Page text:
Phytase is a protein-based biocatalyst that can enhance the digestion and utilization rates of phosphorus, calcium, zinc, sodium, magnesium, and amino acids in feed for chickens and pigs by breaking down phytate salts. Most ftu phytase come from fungi or bacteria, with very few coming from plants. There are many different forms of phytase available on the market which can be used in environments of different temperatures, pH, and phytate salt concentrations.
All ftu phytases, whether from microbes or plants, which are used as feed additives for animals today, are effective in the anterior stomach or stomach of animals. When considering products, four key criteria need to be taken into account to select the most effective solution. Ftu phytase should be able to function effectively in a low pH environment. Ftu phytase primarily performs dephosphorylation in the crop of poultry; the pH in the crop cavity is 4.0 to 5.0. Therefore, it is essential that ftu phytase has high stability in an acidic environment to ensure effective decomposition in the crop.
Ftu phytase should be able to effectively decompose IP6 molecules. To ensure that the supply of phosphorus is maximized by thoroughly breaking down phytate, the selected ftu phytase must be able to efficiently degrade phytate molecules so that they can make contact with inositol as much as possible. This is an important criterion for the classification of phytase. The time for decomposition determines everything that follows for phytate. Ftu phytase should be fast-acting to rapidly decompose molecules and maximize biological effects. As phytate can combine with many important nutrients in animal bodies, complete hydrolysis in animal intestines can ensure the release of additional nutrients for absorption. It is crucial that ftu phytase can withstand high temperatures throughout the feed production process. Enzymes are a type of thermosensitive protein, so feed pelletizing may affect their stability. Ftu phytase can be coated or uncoated, manufactured in granular or powdered forms, or exist in a solid or liquid state. In animal bodies, ftu phytase in different forms will have different physiological mechanisms. Therefore, when selecting ftu phytase, the type should be taken into account.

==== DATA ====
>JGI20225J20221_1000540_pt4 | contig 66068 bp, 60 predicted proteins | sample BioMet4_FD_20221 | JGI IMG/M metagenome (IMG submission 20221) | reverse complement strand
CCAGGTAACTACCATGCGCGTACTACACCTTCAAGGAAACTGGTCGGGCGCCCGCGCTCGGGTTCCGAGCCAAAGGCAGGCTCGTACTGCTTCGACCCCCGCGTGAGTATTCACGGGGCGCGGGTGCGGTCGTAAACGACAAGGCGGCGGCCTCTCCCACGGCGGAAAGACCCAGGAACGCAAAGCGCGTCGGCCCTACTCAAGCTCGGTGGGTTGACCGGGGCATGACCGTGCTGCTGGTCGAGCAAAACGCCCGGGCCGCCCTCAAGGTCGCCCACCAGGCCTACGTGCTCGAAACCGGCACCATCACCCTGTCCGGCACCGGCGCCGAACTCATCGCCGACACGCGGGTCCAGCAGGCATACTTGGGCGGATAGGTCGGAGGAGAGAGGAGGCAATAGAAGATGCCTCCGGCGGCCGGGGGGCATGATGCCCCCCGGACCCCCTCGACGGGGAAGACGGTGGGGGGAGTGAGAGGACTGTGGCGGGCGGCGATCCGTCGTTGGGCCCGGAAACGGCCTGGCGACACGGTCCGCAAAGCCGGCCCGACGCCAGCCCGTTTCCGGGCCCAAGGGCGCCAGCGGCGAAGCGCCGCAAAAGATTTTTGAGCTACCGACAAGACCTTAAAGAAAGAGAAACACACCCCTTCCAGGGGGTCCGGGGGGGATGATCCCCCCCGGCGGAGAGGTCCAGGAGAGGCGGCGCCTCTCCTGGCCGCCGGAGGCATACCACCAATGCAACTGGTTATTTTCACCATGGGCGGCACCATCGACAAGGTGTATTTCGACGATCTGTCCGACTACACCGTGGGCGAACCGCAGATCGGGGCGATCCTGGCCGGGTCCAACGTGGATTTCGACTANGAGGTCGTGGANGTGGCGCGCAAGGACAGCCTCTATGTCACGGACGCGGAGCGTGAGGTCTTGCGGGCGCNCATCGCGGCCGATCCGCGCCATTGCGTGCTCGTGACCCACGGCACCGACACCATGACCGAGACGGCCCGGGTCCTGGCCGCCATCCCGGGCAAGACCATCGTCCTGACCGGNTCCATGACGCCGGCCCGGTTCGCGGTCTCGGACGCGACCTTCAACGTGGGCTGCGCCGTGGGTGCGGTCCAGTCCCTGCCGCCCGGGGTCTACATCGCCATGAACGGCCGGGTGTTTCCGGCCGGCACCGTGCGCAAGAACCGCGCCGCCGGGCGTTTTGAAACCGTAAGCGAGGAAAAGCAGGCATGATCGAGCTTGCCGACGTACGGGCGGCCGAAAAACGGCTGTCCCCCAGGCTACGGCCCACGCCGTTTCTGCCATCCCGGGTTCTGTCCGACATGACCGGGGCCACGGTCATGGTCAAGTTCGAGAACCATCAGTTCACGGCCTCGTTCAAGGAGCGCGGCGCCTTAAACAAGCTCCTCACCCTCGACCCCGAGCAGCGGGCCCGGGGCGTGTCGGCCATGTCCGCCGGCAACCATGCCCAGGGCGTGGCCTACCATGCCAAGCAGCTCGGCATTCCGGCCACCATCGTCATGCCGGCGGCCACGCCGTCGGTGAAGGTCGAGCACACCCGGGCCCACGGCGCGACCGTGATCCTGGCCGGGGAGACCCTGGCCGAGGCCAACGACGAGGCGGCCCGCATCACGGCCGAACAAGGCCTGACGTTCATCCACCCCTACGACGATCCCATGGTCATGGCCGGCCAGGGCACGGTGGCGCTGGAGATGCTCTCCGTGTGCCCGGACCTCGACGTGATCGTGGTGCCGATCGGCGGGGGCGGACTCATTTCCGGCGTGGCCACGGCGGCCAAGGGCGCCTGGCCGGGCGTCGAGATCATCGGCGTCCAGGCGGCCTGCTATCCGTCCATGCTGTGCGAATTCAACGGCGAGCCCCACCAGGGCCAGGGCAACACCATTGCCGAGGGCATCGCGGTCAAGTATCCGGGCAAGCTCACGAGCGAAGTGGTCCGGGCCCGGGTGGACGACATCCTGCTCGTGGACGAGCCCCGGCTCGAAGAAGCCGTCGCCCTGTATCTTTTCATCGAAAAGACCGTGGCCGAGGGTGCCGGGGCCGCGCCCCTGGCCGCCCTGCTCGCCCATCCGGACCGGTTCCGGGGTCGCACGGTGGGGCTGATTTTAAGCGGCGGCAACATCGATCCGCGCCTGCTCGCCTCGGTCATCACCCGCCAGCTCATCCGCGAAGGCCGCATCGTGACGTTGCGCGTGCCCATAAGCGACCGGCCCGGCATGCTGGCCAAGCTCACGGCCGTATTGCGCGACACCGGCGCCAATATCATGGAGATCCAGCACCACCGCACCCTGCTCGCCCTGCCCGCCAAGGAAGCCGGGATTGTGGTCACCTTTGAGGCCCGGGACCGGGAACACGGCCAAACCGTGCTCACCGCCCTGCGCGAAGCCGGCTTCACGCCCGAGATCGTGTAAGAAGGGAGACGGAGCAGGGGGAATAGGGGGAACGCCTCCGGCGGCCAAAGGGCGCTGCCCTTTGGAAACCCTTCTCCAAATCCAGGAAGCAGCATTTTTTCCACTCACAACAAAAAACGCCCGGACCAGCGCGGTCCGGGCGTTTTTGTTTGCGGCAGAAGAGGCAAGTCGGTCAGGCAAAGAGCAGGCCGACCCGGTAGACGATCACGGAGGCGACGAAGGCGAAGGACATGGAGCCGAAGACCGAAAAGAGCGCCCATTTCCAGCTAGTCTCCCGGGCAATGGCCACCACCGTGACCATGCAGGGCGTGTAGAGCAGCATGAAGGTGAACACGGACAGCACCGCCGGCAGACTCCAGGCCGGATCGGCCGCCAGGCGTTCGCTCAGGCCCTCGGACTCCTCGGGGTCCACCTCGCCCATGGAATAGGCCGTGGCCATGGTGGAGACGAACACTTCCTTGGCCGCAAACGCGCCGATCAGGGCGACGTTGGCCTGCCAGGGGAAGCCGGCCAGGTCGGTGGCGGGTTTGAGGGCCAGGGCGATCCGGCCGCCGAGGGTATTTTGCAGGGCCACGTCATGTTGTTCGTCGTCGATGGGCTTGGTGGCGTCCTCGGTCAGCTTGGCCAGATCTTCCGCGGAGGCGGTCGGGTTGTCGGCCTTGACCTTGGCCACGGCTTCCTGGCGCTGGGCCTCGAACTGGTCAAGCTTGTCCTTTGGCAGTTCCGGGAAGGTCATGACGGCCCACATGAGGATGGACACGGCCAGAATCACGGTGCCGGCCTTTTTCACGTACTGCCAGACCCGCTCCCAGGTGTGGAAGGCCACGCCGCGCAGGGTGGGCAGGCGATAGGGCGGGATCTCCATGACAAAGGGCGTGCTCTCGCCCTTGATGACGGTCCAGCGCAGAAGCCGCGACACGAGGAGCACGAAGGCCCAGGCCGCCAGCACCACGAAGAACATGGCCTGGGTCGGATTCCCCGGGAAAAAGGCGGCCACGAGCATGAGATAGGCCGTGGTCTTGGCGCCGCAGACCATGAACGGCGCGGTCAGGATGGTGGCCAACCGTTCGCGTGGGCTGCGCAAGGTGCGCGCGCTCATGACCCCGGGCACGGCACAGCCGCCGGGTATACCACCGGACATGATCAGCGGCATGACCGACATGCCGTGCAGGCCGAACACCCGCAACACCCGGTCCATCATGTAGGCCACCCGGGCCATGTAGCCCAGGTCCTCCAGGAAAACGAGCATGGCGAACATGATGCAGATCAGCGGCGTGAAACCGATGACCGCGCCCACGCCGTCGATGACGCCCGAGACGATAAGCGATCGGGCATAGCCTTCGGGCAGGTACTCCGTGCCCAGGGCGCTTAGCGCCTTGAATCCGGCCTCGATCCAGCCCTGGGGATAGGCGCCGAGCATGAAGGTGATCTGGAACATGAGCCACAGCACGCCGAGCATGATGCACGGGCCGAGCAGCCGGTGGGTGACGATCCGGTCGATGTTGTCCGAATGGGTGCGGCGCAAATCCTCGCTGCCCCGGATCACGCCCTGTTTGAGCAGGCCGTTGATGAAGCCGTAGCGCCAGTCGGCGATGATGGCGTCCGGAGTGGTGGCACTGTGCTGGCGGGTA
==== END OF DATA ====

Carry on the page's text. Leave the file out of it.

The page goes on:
Undigested phytate has anti-nutritional effects because it cannot be degraded by conventional digestive enzymes secreted by animals. In addition, the high affinity of phytate for minerals and proteins leads to lower biological availability, making them harder to utilize. Undigested phytate molecules become irritants in animal digestive tracts, and animals respond by promoting mucin secretion to protect the epithelial layer of the stomach and intestines from negative irritants. This effect aggravates the animal's energy burden, and animals need to consume more feed to compensate for the loss, which increases the cost of pig raising.
Calcium, zinc, iron, and copper are all minerals that can be captured by phytate. The binding of phytate to minerals may cause animals to lack mineral nutrition. Among these minerals, the most noteworthy is calcium. After phytate is decomposed in the crop of poultry, calcium and phytate salt complexes can be formed in the small intestine. By adding ftu phytase to feed, IP6 molecules can be decomposed earlier, thus avoiding their binding to calcium in the small intestine.
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